Thursday, October 11, 2012

A Bible help that helps

J. Mark Bertrand, at his site "Bible Design and Binding," provides a unique service: he reviews editions of the Bible. Paper quality, typeface, layout, bleed-through, binding, and more, all receive his evaluation. Today he reviews a new entry in the many choices of ESV [English Standard Version] Bibles, "The Schuyler ESV in Black and Brown Goatskin". In a long review discussing many of that Bible's characteristics, he notes among the things he likes an uncommon inclusion in the back of the book:
.... For years, whenever Bible publishers have asked what features I'd like to see in an edition, the one suggestion I've repeated over and over is the inclusion of creeds and confessions in the back. To my mind, this is a "help" that actually helps, because it gives access the church's tradition of interpretation. Traditionally, this material would have been placed inside a hymnal, but singing from a hymnal is about as popular with today's evangelical as elevating the host was in Puritan New England. ....

...[T]he Schuyler omits the Three Forms of Unity, perhaps the most important of the Reformed standards, which consists of the Belgic Confession, the Canons of Dordt, and one of the few catechisms I'm aware of which is the subject of a rap song, the Heidelberg.

Having said that, what the Schuyler does include are the ecumenical creeds which all orthodox Christians have in common — Apostles', Nicene, Chalcedonian, and Athanasian — along with the Augsburg Confession, the 39 Articles, the Westminster Standards, and the London Baptist Confession of 1689. With the exception of the Dutch Reformed, this covers the major Reformation-era confessional Christian groups still in existence today.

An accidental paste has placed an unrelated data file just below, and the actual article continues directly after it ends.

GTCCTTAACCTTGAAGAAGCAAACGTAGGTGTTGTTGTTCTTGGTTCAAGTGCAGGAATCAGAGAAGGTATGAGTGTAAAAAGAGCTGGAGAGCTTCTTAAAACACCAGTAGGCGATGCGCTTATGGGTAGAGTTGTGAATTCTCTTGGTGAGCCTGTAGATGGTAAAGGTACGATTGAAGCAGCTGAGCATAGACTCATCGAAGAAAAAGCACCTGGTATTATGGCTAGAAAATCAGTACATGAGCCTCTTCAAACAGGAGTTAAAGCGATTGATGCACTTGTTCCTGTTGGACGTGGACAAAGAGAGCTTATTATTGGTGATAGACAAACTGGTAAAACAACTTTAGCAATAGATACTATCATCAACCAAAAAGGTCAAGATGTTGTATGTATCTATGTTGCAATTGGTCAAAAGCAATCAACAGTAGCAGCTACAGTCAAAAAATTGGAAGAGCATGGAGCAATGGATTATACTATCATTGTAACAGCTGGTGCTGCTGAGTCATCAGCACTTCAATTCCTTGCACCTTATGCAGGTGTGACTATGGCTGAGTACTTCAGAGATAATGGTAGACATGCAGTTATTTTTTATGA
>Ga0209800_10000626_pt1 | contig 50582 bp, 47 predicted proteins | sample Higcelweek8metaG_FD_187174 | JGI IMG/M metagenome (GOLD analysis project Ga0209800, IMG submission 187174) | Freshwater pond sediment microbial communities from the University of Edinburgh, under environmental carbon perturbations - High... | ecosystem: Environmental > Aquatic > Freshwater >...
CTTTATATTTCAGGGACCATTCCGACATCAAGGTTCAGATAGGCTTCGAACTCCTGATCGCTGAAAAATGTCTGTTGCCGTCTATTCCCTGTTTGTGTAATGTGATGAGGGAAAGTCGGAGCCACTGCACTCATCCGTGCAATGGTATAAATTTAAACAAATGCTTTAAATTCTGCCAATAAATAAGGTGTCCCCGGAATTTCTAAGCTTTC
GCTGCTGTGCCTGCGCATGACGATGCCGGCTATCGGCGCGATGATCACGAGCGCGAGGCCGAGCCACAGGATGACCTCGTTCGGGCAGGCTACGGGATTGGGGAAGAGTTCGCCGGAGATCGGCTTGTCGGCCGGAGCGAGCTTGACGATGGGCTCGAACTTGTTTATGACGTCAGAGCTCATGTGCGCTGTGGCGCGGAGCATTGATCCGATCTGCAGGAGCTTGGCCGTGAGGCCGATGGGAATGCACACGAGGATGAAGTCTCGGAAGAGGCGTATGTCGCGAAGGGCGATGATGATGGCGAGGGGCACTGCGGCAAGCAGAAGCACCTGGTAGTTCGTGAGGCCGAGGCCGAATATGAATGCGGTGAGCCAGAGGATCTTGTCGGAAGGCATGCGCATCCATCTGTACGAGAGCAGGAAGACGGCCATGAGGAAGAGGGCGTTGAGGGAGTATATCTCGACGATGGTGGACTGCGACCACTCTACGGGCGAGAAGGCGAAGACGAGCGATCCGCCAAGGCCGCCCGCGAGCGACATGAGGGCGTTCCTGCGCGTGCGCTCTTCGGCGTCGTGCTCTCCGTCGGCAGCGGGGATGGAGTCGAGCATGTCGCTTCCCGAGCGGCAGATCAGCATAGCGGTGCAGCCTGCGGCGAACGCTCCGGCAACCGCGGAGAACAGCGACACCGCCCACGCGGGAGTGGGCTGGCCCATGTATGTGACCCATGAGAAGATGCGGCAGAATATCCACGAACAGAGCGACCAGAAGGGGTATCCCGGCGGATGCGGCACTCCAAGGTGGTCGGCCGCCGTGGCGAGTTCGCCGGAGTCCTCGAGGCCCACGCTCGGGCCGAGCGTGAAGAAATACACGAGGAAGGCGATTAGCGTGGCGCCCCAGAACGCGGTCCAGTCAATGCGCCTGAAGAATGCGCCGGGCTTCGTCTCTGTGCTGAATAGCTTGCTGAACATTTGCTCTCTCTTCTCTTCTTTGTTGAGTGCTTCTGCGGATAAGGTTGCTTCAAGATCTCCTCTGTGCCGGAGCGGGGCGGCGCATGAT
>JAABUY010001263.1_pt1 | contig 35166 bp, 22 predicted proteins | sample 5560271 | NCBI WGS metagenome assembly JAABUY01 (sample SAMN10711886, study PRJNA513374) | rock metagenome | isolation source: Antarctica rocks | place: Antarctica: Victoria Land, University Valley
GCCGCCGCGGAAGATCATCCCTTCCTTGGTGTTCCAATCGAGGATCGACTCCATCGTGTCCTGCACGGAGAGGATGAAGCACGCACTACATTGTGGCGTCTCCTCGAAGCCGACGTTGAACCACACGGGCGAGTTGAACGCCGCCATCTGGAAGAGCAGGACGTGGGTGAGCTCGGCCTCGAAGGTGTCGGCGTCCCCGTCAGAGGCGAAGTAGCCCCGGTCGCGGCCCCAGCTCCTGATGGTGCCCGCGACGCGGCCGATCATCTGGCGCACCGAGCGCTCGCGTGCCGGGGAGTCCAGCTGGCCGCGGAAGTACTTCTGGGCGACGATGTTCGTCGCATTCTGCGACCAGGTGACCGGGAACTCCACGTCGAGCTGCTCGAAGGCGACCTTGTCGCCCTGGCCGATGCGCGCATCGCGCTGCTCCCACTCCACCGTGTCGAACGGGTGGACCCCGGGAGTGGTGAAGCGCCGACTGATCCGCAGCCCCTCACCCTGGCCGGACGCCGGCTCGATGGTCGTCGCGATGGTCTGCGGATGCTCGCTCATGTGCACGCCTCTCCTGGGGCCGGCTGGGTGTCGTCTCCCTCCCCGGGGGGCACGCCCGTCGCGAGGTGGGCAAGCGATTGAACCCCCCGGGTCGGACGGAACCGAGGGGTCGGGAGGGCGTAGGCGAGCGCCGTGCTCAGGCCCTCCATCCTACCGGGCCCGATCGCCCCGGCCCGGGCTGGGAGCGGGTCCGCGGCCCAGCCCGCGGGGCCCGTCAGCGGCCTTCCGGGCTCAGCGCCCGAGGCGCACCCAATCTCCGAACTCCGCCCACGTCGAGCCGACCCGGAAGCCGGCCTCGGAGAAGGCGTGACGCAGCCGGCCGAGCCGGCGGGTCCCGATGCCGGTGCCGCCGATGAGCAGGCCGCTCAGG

Why include this stuff in the Bible? Good question. The short answer is for ready reference. The long answer goes something like this. Including these documents accomplishes a similar goal to that of a study Bible, with one significant difference: the views summarized are not those of an individual, or even a committee of scholars, but of a confessing church. They represent a collective endorsement and exposition of the faith contained in Scripture. While there is a great deal of consensus among the confessions, there are differences, too — and I think that's helpful, as well, to those of us who want to have an informed view of what our fellow believers actually confess (as opposed to what they're accused of believing, if you see what I mean). ....
I like this idea. Whenever I encounter a new hymnbook I almost always look for the statements of faith or the creeds that are included.

Bible Design and Binding: The Schuyler ESV in Black and Brown Goatskin